Upwelling

Upwelling of deep water occurs along the western margin of continents when the wind blows towards the equator.  As the wind blows the water towards the equator, a Coriolis force causes the water to turn west and away from the coast.  Water must rise up from depths of 60 to 200 m (it upwells) to replace the water that is moving away from the coast.

The water turns away from the coast as it moves south because the surface of the earth is rotating around the North Pole at greater speed as it moves towards the equator.  The circumference of the surface, along a line of latitude, increases from 0 at the poles to about 40080 km at the equator.  The rotational speed is 0 km/day at the pole and 40080 km/day to the east at the equator.  The circumference is about 32430 km at 36º N and 32015 km at 37º N.  If the ocean were completely at rest, then water at 37º N is rotating around the earth at 32015 km/day to the east.  It the wind now blows that water due south to 36º N, it will tend to rotate at its original speed (ignoring friction), but the rest of the ocean and the continent at 36º N will be rotating at 32430 km/day, which is 415 km/day faster.  The water going south will lag behind the continental margin and curve to the west.  That's the Coriolis force and the reason water moving towards the equator on the West Coast causes upwelling.  Along California the strongest southerly winds occur during spring.  Winter storms cause the wind to reverse and blow north (see Figure).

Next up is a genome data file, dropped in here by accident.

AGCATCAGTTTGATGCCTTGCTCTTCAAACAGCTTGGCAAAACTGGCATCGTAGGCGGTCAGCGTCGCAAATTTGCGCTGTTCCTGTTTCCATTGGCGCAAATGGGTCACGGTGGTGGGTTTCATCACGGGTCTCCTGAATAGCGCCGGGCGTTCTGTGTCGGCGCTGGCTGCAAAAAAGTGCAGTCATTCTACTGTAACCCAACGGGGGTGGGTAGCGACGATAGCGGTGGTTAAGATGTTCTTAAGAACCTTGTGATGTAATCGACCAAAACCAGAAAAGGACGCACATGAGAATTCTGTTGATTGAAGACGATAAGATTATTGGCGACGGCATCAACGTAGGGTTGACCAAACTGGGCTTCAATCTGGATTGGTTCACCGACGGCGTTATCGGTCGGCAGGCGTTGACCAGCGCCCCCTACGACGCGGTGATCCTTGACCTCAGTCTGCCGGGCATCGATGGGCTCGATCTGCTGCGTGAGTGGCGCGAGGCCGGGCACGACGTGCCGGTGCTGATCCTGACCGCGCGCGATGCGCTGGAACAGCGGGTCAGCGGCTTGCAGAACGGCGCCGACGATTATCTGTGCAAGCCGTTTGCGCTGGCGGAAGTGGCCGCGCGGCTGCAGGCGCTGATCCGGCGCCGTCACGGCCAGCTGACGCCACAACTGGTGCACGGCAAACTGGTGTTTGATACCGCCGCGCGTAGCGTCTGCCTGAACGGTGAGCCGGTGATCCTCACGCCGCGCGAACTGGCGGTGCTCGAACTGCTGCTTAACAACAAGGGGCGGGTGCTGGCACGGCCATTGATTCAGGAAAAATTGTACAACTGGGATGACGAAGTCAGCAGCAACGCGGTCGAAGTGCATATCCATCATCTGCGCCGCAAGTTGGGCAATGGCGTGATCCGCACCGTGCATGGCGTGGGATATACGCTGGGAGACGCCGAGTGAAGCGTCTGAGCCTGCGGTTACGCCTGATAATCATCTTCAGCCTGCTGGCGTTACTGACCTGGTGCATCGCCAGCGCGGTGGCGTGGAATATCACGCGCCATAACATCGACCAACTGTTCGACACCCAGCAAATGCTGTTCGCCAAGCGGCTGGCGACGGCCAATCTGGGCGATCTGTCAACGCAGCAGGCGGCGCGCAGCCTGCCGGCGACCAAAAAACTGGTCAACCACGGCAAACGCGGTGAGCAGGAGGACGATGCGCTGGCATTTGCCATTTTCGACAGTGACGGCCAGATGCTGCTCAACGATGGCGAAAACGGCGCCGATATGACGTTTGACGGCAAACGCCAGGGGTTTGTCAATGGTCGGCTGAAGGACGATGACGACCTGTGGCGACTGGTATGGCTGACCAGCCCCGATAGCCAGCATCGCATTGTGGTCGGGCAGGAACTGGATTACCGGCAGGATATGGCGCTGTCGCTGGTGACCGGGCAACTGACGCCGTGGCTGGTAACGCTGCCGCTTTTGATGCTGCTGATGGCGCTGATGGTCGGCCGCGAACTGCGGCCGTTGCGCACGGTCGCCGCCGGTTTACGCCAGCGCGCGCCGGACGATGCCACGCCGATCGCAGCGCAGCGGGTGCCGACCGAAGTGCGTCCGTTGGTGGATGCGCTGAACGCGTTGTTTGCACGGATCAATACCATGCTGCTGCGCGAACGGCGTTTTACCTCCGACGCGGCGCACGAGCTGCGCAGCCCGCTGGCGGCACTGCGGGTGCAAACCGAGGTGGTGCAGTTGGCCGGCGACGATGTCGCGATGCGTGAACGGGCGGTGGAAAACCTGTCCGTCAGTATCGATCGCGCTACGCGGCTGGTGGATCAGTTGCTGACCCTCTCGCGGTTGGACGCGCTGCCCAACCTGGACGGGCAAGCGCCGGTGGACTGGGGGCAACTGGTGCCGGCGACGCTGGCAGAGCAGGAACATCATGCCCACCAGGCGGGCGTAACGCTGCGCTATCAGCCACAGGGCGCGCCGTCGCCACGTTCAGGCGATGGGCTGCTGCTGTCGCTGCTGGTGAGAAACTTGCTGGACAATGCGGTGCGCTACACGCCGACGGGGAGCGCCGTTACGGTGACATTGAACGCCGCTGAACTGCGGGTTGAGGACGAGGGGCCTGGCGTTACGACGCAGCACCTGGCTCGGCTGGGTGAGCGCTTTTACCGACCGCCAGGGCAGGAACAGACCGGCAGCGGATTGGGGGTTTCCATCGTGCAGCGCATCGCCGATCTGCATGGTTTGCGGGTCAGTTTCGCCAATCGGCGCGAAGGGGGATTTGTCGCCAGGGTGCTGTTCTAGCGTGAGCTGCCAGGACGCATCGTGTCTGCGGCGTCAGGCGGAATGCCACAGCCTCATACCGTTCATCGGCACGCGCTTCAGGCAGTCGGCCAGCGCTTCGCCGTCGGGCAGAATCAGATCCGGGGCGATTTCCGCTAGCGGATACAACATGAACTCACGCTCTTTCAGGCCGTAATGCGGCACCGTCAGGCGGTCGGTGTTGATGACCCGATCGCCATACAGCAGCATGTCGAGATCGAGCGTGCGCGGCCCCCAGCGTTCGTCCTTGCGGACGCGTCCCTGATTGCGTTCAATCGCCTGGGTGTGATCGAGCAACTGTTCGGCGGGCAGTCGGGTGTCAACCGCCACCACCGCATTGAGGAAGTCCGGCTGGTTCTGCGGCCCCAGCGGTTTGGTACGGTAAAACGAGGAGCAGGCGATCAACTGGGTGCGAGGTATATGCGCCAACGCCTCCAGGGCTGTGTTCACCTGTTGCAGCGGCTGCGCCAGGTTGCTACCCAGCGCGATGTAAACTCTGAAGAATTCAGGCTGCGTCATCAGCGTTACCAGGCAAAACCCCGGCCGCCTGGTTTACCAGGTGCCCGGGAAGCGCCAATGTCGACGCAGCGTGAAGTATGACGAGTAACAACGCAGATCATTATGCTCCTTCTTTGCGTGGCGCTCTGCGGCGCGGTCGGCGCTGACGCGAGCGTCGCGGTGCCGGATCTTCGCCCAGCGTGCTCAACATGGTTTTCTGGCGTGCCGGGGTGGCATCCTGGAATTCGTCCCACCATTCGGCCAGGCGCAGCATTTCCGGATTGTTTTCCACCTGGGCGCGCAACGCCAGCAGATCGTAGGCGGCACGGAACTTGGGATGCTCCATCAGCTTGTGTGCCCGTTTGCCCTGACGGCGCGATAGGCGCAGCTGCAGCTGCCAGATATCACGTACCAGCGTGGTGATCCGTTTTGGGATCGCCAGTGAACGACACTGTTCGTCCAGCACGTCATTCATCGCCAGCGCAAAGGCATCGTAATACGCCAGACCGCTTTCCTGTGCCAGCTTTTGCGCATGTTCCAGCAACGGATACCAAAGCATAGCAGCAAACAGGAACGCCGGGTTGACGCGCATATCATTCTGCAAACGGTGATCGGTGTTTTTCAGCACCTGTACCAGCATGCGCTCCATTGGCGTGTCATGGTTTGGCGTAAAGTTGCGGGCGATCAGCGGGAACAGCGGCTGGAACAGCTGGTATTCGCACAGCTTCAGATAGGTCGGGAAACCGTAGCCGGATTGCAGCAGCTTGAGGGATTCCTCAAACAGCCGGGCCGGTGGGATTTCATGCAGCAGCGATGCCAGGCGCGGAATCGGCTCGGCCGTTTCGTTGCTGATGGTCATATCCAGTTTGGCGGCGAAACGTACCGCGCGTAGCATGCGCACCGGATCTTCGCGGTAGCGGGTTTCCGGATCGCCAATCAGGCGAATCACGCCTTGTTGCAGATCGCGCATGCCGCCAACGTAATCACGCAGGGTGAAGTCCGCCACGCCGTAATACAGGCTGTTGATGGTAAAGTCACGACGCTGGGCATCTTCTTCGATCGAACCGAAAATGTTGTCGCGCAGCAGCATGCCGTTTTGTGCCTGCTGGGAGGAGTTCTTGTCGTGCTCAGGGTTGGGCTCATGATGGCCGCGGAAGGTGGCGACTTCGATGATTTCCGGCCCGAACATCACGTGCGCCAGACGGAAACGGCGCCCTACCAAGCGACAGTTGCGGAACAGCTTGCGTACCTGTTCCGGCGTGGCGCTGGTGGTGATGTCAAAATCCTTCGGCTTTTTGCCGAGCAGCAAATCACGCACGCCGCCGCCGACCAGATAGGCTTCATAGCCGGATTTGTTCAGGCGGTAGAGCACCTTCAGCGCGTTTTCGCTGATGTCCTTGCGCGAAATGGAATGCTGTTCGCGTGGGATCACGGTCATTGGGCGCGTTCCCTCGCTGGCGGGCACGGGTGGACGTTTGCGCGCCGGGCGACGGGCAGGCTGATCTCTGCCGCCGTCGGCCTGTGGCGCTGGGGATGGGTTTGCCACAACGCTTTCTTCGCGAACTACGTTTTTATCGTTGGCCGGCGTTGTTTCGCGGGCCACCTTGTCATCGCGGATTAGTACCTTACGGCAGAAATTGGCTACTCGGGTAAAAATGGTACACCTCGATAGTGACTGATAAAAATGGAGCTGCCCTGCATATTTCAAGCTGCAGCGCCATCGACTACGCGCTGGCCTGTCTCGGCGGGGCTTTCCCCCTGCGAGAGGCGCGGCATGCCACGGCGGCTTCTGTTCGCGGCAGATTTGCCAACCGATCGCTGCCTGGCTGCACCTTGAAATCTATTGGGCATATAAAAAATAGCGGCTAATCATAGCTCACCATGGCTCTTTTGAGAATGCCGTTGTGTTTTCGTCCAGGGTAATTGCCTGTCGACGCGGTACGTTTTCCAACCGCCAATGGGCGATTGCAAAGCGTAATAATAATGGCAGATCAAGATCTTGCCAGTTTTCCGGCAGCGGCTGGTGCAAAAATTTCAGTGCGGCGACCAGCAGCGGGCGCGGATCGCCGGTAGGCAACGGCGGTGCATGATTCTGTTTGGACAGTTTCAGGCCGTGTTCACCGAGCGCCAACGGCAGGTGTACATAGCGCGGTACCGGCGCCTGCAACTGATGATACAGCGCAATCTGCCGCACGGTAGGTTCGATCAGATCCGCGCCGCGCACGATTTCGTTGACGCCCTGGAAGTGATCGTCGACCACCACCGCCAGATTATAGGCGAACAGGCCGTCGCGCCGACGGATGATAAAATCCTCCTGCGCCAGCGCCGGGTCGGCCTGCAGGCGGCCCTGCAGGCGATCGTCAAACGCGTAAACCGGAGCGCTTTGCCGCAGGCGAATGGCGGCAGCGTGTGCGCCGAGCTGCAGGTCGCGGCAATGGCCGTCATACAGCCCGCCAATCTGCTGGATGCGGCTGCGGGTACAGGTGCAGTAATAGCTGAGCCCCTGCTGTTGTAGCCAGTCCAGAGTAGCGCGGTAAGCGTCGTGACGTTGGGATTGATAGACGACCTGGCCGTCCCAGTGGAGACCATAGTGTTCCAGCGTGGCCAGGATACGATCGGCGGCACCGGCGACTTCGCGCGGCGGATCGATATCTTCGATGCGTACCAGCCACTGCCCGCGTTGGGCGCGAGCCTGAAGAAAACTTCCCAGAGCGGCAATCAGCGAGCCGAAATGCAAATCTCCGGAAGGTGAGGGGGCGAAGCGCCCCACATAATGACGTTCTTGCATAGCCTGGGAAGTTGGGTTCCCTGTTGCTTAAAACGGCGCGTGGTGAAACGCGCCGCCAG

What happens when the wind blows north?

What happens when the wind blows south along the east coast?

North component of the wind in Monterey Bay from Jan. 1997 to May 1998.  Winds to the South have a negative velocity.  A velocity of 1 meter/second is about 2 miles/hour.